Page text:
“Me too!” “Me too!” “Please, save us from these doctors!”

Way too overprotective of people’s health, especially people with bad hearts.

Let’s get those death panels cranked up, people!

http://www.msn.com/en-us/news/us/a-small-indiana-town-scarred-by-a-trusted-doctor/ar-AAfymr4?li=AAa0dzB&ocid=SL5IDHP

I didn’t know Medicare substituted it’s judgement on when it’s a good idea to try to keep a person’s blood flowing:

“While there are various industry and federal guidelines describing when it is appropriate for a patient to undergo certain procedures — Medicare, for instance, says a patient’s arteries must be 70 percent blocked to justify the use of a stent…”

If there is as much fraud as articles like this, and all the TV ads, suggest there is, then what we have is not just a lot of fraud, we have a whole lot of doctors violating their Hippocratic Oath. You cannot go a week anymore without seeing either in print or on the airwaves or the Internet a story about Medicare or HHS or just some media outlet pushing the agenda coming out with a story somewhere in the country where doctors are performing “unnecessary” procedures. Now, especially if it involves surgery or some other invasive procedure, but even if it involves prescription medication, if a doctor is treating a patient when a patient does not need the treatment, i.e. it is “unnecessary”, then the doctor is “doing harm”, because there is risk involved not justified if there is no indication for treatment.

So if thousands, or tens of thousands, of doctors are engaging in this “unnecessary treatment”, which would have to be the case if there is massive fraud because if it’s only in the tens or a few hundred that could be dealt with quickly and easily and get the quacks out of business, then the medical schools and the AMA are going to have to become proactive and tell their protege’s to quit practicing medicine so much.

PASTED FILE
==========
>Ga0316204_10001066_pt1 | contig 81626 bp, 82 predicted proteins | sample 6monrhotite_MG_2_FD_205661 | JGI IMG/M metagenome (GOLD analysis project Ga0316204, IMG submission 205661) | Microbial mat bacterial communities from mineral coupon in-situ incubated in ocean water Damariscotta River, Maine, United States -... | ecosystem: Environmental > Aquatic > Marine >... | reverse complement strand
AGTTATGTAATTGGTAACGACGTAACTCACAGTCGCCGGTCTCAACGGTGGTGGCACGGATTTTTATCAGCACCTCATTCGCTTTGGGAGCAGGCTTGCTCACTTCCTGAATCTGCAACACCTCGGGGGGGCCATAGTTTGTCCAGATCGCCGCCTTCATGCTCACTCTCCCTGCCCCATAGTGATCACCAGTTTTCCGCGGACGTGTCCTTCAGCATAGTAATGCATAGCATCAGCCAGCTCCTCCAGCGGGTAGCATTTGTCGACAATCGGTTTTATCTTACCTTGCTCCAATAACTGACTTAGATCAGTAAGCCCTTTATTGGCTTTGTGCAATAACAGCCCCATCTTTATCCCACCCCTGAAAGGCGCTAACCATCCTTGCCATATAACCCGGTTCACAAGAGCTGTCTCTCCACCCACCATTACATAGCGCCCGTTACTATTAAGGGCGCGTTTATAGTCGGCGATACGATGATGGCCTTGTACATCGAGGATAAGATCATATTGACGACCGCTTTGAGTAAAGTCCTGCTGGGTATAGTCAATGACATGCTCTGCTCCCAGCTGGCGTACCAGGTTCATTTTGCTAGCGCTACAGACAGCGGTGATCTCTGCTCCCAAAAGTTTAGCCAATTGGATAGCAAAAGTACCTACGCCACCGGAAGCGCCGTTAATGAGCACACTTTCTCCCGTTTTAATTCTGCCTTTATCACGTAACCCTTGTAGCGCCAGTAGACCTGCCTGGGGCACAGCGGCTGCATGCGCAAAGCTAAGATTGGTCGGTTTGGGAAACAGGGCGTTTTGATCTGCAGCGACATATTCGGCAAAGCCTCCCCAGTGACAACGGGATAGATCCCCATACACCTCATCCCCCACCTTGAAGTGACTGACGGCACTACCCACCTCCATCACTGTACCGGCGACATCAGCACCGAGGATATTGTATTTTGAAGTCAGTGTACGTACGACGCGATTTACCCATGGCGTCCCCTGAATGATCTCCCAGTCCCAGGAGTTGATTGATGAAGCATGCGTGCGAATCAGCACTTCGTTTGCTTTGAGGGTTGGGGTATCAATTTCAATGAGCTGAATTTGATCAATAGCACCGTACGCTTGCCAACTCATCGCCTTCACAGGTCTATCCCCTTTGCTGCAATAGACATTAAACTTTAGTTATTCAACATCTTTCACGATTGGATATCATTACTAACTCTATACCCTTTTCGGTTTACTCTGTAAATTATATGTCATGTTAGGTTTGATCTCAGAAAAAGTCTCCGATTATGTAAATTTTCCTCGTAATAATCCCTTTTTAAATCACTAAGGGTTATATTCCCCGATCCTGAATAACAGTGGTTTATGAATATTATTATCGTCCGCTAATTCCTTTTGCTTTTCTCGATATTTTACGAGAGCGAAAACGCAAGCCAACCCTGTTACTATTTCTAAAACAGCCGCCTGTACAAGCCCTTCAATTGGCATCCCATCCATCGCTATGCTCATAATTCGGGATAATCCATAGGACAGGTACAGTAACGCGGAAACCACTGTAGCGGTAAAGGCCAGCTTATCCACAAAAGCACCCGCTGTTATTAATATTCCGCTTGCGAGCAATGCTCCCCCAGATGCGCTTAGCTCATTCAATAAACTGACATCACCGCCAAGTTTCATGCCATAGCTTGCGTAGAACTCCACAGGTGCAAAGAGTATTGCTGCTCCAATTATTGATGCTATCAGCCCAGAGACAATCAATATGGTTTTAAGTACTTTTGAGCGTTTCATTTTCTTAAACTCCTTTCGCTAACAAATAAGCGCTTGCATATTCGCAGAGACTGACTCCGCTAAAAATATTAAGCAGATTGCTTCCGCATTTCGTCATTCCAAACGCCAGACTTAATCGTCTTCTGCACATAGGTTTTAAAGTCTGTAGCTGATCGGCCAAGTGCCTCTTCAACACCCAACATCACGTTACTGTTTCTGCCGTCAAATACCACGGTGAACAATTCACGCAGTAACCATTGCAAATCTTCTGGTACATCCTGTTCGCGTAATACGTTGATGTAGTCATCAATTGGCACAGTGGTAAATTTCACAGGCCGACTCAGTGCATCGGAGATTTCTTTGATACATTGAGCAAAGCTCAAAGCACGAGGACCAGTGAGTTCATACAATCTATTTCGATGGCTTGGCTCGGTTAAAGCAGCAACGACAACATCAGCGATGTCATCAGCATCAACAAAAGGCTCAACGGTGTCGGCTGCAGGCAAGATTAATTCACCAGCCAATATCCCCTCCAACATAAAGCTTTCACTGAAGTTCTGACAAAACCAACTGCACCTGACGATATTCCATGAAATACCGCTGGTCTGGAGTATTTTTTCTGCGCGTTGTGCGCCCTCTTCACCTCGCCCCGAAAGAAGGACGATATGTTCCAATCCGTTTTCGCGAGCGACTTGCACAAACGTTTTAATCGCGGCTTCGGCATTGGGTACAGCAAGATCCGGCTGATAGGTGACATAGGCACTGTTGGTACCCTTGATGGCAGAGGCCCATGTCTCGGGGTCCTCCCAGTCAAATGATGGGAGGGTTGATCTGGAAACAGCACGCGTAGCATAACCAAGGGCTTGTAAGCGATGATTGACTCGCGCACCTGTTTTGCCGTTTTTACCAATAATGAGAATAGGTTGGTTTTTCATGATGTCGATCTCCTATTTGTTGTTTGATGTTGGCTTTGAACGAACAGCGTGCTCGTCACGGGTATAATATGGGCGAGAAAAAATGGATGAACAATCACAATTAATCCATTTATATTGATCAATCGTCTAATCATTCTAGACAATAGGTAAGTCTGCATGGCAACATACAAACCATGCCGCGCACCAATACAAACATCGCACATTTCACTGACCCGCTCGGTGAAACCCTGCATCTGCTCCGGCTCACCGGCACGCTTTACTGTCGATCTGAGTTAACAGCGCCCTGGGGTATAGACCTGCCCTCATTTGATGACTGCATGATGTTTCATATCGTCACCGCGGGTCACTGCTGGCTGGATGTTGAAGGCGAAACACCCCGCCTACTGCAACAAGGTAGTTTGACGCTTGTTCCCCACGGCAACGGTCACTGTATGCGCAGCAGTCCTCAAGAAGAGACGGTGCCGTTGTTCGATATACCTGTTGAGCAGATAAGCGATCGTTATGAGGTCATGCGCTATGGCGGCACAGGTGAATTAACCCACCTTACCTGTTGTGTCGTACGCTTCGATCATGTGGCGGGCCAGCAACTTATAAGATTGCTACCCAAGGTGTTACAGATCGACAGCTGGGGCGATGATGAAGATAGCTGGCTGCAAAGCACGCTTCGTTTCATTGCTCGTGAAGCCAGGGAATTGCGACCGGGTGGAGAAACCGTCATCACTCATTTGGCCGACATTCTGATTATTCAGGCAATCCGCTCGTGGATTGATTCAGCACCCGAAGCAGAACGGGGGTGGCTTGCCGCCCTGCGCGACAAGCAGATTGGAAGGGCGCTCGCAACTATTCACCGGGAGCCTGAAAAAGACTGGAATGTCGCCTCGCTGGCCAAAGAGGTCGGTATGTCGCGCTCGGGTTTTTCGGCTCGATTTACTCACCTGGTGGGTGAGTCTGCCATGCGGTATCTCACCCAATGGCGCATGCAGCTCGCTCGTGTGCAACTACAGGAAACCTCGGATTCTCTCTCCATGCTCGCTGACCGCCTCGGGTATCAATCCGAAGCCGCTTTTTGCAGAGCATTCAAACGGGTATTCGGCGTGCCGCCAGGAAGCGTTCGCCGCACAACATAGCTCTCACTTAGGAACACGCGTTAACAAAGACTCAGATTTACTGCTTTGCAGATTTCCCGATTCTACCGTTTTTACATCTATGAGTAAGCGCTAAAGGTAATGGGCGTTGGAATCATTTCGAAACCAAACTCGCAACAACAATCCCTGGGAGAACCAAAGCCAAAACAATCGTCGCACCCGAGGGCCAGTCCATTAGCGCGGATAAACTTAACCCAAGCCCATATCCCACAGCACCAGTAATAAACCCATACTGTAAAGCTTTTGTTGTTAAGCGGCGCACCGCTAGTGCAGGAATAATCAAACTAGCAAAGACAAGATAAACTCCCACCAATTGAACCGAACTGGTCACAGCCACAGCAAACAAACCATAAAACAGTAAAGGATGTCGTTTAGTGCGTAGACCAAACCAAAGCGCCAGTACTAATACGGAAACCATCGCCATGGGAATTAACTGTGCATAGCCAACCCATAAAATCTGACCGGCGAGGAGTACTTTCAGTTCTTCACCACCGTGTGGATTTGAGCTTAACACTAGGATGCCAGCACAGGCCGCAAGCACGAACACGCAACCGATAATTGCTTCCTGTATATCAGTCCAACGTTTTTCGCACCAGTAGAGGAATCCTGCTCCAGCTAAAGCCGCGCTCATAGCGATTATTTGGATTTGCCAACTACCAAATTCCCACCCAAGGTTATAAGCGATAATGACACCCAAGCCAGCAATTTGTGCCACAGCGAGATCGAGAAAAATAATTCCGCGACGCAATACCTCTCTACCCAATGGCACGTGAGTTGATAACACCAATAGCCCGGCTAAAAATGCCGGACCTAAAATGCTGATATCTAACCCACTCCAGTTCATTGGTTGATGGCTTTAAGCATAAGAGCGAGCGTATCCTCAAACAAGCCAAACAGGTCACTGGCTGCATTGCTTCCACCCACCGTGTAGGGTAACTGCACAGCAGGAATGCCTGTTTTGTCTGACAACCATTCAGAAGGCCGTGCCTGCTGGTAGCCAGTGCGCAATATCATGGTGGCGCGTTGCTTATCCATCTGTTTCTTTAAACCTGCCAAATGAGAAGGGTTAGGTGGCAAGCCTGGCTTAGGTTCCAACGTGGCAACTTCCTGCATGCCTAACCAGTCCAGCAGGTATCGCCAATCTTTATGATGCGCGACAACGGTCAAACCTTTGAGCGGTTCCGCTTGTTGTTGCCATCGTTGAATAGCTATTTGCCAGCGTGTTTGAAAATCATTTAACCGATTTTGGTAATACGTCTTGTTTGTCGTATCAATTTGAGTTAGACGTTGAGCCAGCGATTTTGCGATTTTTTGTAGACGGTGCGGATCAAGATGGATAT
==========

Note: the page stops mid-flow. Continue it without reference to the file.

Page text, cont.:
And that brings up another aspect to this “unnecessary” treatment deal. What’s all this we hear about “wellness” programs, and “diet and exercise” regimens to keep people healthy? Are these really “necessary”? If a person is not ill but there are all these programs, government and private, with financial incentives (which somebody has to pay for) and all these “fitness” clinics and specialists and technicians on peoples who , not only are their artieries not 70% blocked, there is absolutely nothing wrong with them in the first place?

The argument, of course, is that an ounce of prevention is worth a pound of cure, and it is cheaper to keep a person healthy than to treat him after he becomes ill. Well, of course. The flip side, however, is that everybody has to go sometime, from some cause or another. But the rub comes in when we are talking about somebody whose artery is 65% blocked but who is denied a stent, and a year later that artery is 95% blocked. Or if there is a hard-and-fast 70% rule for all arteries and a person’s arteries are ALL 65% blocked, how much is it going to cost to treat the person when next year they are ALL 95% blocked?

Or is this why the government is pushing everyone to consider an “advance directive”, in which they sign a paper saying “If I’m too far gone, don’t bother.”???

bobmontgomery

Poor. No advanced degrees. Unorganized. Feeble. Disjointed. Random. Past it. …. Intrigued, Interested, Patriotic and Lucky.